Paul Givan is a DUP member in the traditional mould. He was regarded as supportive of Edwin Poots when the DUP veteran was seen to be publicly challenging Peter Robinson.

Mr Givan also proposed a “conscience clause” for equality legislation in the wake of the Ashers Bakery case.

He will take up the Communities Ministry which includes housing and the promotion of equality.

But the big ticket gain of the DUP in its ministerial choices is that it finally takes responsibility for Education from Sinn Féin.

The DUP faces challenges in tackling deficiencies in a divided education system, especially lower attainment among pupils from deprived backgrounds.

But how will the DUP balance that need with its desire to support academic selection?

Figures previously published here by The Detail showed that there were three times as many pupils from deprived backgrounds in secondary schools as there were in grammar schools.

How will the DUP square that circle?

The previous Stormont departments, shown on the left, have been replaced with the new ministries, shown on the right. Scroll over the image for more information. Graphic by Bob Harper of Detail Data.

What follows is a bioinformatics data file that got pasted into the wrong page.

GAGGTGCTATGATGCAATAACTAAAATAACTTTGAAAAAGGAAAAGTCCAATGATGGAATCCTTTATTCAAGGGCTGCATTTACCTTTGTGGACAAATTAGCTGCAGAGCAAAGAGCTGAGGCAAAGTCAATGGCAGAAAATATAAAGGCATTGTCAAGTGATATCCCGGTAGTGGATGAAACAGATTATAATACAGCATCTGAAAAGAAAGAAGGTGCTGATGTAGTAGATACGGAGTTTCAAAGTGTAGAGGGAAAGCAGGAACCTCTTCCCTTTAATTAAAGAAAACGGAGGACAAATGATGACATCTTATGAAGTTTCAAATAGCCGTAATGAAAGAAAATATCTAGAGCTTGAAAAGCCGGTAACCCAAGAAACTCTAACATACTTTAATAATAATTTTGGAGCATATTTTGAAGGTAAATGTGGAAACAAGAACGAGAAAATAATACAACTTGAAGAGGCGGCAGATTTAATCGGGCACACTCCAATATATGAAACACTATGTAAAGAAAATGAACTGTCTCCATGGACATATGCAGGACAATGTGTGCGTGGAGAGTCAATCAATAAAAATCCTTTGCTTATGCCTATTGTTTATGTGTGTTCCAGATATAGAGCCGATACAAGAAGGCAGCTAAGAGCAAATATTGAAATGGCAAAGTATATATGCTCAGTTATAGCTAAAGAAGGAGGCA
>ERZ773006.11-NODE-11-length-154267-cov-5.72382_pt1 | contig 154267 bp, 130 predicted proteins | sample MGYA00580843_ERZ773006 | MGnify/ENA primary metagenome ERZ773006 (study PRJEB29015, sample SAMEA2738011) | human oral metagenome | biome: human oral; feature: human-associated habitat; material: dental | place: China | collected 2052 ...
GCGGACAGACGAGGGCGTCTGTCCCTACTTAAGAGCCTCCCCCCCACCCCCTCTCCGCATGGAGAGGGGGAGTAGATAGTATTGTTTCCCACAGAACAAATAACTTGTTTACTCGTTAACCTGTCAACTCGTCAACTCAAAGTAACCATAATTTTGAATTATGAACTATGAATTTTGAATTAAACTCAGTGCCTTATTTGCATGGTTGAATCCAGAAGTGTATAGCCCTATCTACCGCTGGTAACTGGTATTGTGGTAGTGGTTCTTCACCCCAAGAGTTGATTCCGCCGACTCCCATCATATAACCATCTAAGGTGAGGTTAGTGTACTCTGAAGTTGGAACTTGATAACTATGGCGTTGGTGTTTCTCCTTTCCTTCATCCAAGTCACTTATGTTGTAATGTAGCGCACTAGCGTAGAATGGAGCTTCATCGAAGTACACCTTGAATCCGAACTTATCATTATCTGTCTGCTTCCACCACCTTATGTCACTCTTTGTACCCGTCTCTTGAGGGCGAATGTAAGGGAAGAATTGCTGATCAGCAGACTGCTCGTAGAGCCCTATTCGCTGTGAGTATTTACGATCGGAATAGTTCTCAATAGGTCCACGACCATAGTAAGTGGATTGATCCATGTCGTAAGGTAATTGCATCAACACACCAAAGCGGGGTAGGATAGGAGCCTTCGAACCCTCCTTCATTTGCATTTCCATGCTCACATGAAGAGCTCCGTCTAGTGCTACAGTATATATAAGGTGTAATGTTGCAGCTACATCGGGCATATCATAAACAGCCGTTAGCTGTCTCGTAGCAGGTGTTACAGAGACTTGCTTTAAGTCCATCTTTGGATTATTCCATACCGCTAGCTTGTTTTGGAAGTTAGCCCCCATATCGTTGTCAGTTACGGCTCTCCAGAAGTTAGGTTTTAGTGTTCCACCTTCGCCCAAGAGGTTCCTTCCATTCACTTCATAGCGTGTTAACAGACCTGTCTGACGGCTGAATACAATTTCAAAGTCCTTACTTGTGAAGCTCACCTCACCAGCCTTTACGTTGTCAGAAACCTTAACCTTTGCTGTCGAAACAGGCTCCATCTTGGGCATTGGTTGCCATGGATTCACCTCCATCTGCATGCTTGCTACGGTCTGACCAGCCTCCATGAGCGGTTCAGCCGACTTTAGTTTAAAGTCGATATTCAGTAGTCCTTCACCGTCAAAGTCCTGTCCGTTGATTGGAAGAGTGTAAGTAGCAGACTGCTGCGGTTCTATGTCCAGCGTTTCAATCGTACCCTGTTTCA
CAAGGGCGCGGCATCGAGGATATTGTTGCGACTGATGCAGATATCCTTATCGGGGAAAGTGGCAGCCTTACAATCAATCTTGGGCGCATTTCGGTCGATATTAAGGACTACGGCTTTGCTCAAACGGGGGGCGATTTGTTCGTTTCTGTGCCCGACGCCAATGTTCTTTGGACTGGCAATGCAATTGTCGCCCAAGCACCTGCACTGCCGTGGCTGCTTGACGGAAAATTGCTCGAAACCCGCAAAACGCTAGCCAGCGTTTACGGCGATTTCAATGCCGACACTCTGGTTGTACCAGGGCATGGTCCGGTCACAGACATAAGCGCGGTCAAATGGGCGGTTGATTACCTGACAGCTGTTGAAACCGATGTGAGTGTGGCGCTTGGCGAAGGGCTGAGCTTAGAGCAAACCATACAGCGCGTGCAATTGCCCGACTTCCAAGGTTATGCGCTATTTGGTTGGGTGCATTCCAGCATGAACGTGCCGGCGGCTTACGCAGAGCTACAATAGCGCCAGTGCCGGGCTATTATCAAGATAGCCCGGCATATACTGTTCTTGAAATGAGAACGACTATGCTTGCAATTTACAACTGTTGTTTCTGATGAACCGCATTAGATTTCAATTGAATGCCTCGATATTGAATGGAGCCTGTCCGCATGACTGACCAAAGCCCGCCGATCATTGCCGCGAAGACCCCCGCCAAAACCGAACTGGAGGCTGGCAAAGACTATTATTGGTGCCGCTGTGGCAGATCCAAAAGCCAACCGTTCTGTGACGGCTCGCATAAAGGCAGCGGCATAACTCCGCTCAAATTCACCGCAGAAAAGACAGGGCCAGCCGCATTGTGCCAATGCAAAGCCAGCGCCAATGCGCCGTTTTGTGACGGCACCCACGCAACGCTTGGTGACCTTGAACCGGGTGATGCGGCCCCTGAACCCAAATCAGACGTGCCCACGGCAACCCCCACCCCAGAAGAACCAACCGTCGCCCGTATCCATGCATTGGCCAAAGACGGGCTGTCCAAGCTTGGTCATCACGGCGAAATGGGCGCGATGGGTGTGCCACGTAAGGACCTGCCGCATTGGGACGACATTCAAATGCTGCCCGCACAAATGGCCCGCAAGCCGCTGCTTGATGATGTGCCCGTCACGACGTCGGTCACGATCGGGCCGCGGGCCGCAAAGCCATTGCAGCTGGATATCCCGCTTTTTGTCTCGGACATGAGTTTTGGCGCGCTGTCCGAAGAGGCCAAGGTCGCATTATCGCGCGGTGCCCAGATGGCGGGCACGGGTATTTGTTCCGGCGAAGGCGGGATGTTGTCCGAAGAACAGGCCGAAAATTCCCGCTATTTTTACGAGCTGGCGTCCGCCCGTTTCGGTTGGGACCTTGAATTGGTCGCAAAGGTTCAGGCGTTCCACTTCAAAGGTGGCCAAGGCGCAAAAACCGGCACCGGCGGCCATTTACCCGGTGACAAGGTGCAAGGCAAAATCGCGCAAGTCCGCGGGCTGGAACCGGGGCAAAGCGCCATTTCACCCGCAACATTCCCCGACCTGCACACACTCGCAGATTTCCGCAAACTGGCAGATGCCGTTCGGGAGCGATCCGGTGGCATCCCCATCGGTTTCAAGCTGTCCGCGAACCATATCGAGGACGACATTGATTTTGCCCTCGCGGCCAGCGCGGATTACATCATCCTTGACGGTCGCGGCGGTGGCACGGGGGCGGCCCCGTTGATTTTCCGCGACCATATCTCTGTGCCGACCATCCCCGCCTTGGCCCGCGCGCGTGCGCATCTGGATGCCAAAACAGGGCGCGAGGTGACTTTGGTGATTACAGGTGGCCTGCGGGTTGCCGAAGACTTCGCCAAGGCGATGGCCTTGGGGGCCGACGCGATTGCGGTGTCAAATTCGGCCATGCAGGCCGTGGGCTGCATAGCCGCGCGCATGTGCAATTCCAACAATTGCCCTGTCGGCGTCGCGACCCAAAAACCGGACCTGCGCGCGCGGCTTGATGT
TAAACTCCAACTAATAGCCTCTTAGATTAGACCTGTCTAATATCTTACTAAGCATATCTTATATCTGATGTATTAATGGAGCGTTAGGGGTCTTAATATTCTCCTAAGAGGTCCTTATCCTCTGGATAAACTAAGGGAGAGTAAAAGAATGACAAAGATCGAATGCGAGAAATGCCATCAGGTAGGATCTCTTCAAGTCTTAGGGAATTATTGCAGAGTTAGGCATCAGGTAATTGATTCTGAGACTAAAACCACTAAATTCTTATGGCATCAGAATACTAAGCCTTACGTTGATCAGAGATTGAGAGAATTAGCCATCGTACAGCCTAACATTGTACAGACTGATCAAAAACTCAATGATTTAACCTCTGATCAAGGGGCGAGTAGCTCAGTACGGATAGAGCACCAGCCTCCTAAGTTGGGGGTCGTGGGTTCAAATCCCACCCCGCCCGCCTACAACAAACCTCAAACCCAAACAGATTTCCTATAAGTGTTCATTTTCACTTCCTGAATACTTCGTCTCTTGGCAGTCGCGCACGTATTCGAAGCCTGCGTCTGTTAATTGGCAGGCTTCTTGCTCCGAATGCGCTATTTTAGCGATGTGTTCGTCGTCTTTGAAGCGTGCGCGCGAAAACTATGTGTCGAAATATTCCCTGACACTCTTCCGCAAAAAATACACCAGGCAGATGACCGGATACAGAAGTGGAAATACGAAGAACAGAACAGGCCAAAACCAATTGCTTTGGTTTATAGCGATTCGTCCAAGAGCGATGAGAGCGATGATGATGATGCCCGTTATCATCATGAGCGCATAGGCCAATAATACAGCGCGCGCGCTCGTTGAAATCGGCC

The truth is that while the recent election campaign talked-up the role of ‘bread and butter’ issues in Stormont politics, that was not borne out in voting patterns where the electorate divided on the usual unionist/nationalist lines.

That reflects the fact that the constitutional issue remains controversial, as does dealing with British and Irish identity, dealing with the toxic legacy of the Troubles, dealing with ongoing paramilitary activity, coping with demographic change, and the pressure that may come from political shifts in the Republic of Ireland and in the rest of the UK.

The Assembly was created after the 1998 Good Friday Agreement to provide a place where unionism and nationalism could learn to work together after generations of conflict.

That task of building reconciliation is still the biggest test facing the DUP and Sinn Féin.

Now that the smaller players have left the main political stage, we’ll see more clearly how the big two can perform.

In the next few years we’ll either get real government, or a real crisis.